Photo and report by Gloria Rubac
Eighty five people possess as much as half the earth’s population. Police violence against youth of color, children and the disabled is a daily occurrence, with no repercussions. People of color and the disabled are legally lynched in open violation of international law.
The day is coming when they will murder, starve or torture one too many. On that day every police station and court house in this land will burn. And all the NSA surveillance in the world won’t stop it.
"I am now quite certain that the crimes of this guilty land can never be purged away but with blood." - John Brown at his execution, December 2, 1859
Houston, Texas: Death penalty abolitionists say ‘Stop the Executions’ at Martin Luther King Day Parade, January 20, 2014.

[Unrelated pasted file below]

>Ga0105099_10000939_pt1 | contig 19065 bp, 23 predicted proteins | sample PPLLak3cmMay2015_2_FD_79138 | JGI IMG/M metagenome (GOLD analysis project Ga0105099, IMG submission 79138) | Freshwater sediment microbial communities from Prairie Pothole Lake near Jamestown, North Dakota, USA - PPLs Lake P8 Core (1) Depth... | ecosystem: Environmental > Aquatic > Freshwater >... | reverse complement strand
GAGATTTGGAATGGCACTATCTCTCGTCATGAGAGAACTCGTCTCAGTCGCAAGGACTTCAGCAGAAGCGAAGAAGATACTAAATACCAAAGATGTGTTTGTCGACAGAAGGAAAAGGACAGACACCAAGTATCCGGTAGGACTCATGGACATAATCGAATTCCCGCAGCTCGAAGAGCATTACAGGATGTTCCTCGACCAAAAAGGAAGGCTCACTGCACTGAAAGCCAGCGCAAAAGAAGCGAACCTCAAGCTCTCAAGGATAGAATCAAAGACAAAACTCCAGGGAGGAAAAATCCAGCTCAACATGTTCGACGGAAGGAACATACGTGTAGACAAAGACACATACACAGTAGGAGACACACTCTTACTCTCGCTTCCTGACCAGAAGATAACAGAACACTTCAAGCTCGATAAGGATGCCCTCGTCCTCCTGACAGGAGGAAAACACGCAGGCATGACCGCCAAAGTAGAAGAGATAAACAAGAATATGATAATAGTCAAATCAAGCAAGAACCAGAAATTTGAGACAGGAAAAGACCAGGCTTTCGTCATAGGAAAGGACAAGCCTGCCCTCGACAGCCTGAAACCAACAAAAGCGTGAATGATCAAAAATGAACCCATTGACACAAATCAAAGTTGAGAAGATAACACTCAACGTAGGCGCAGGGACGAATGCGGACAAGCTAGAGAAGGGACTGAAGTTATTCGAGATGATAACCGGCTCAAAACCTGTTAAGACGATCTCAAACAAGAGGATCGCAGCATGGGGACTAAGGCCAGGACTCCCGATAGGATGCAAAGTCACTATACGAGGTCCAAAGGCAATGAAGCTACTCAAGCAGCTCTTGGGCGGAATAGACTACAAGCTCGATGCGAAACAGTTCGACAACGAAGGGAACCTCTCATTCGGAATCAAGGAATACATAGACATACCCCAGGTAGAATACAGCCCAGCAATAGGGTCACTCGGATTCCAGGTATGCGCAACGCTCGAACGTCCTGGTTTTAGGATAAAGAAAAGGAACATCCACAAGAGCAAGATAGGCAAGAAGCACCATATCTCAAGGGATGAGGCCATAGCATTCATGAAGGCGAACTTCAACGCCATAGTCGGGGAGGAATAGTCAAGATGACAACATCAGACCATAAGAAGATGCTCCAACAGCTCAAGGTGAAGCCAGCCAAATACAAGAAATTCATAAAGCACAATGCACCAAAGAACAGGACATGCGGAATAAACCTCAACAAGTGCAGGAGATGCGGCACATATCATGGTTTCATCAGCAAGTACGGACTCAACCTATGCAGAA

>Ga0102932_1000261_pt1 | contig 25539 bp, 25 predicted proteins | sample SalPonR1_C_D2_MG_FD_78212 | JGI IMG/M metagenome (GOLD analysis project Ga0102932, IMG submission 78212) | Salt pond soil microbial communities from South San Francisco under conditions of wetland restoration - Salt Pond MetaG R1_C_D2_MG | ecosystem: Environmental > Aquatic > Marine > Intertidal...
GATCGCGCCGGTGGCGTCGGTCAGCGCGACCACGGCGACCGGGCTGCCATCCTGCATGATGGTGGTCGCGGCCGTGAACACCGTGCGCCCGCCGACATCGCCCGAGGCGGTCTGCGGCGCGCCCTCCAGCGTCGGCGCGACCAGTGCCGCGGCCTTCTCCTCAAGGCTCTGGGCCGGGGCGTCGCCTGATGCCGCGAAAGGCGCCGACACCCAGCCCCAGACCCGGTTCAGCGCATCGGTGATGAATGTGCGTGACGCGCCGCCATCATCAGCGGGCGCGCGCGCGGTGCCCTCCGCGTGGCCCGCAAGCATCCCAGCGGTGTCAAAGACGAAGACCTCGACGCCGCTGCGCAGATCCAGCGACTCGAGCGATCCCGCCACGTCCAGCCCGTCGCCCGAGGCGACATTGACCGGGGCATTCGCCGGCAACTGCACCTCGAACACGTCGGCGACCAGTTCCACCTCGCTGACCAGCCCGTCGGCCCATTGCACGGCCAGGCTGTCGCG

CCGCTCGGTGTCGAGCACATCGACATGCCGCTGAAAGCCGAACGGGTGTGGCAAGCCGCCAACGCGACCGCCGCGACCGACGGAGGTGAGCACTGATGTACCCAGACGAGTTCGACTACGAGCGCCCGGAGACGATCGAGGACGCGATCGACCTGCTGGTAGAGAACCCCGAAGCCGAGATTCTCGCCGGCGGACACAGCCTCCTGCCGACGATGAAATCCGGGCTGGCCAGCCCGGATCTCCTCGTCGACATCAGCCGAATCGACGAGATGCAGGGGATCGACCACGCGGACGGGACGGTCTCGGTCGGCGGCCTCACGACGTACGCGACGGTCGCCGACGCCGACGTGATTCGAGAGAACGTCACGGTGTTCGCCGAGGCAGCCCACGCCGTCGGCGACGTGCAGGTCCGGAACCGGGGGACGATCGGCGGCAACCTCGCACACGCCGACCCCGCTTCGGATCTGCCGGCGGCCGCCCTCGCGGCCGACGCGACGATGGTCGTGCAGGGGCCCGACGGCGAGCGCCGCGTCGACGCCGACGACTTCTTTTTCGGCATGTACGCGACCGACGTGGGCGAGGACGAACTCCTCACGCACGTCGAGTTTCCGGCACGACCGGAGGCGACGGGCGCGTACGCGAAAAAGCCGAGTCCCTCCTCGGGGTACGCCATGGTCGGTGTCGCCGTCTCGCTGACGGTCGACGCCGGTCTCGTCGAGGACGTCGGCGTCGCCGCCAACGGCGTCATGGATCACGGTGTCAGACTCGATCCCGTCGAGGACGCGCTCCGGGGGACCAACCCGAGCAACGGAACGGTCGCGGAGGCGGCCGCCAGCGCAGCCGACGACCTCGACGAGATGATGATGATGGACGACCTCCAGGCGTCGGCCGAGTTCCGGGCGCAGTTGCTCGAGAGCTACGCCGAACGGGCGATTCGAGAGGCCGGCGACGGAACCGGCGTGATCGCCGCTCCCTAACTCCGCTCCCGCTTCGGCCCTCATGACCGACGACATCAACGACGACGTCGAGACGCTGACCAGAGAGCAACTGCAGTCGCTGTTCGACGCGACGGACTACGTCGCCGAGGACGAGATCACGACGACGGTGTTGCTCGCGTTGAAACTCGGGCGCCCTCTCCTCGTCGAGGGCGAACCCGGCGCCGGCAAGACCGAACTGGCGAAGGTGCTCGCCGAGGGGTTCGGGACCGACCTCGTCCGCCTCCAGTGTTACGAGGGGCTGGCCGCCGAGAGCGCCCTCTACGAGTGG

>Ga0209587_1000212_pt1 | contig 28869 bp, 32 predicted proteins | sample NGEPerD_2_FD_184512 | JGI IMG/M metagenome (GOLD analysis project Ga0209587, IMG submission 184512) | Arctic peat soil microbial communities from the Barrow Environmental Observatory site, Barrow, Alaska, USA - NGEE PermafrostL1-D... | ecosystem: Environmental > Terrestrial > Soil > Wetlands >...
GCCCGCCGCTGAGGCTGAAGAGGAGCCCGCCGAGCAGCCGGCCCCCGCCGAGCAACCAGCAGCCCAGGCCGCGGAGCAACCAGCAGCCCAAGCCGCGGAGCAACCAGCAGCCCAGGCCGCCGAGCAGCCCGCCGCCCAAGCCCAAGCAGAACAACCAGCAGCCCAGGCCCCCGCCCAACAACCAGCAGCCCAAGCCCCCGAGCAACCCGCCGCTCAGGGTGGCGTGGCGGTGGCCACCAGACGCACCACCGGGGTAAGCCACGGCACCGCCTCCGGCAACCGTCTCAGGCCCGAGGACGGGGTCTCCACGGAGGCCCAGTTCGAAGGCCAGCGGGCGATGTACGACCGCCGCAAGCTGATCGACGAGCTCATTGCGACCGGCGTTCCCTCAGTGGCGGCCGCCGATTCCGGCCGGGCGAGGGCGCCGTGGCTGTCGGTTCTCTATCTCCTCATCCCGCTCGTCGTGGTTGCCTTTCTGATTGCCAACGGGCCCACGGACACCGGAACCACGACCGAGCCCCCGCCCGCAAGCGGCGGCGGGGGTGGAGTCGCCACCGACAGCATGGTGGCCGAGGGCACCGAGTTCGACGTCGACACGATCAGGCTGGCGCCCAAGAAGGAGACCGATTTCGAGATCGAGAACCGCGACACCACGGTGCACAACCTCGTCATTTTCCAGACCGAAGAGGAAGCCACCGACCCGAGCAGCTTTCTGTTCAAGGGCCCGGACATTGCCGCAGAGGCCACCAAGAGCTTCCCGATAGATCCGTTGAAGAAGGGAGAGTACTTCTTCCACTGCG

Wednesday’s scheduled execution of Edgar Tamayo Arias is illegal. The World Court ruled in the Avena decision in 2004 that all Mexican citizens on death rows across the U.S. should have their cases reviewed. This needs to happen since these men were denied their rights under the Vienna Convention on Consular Relations which the U.S. signed. STOP THE EXECUTION OF EDGAR TAMAYO!
If there is not a stay of execution, the Abolition Movement will go to Huntsville on Wednesday for the scheduled execution of Edgar Tamayo Arias. Let us know if you can get off work or school to go with us.
Photos and report Gloria Rubac / Texas Death Penalty Abolition Movement
Today in history: January 17, 1961 - Patrice Lumumba assassinated.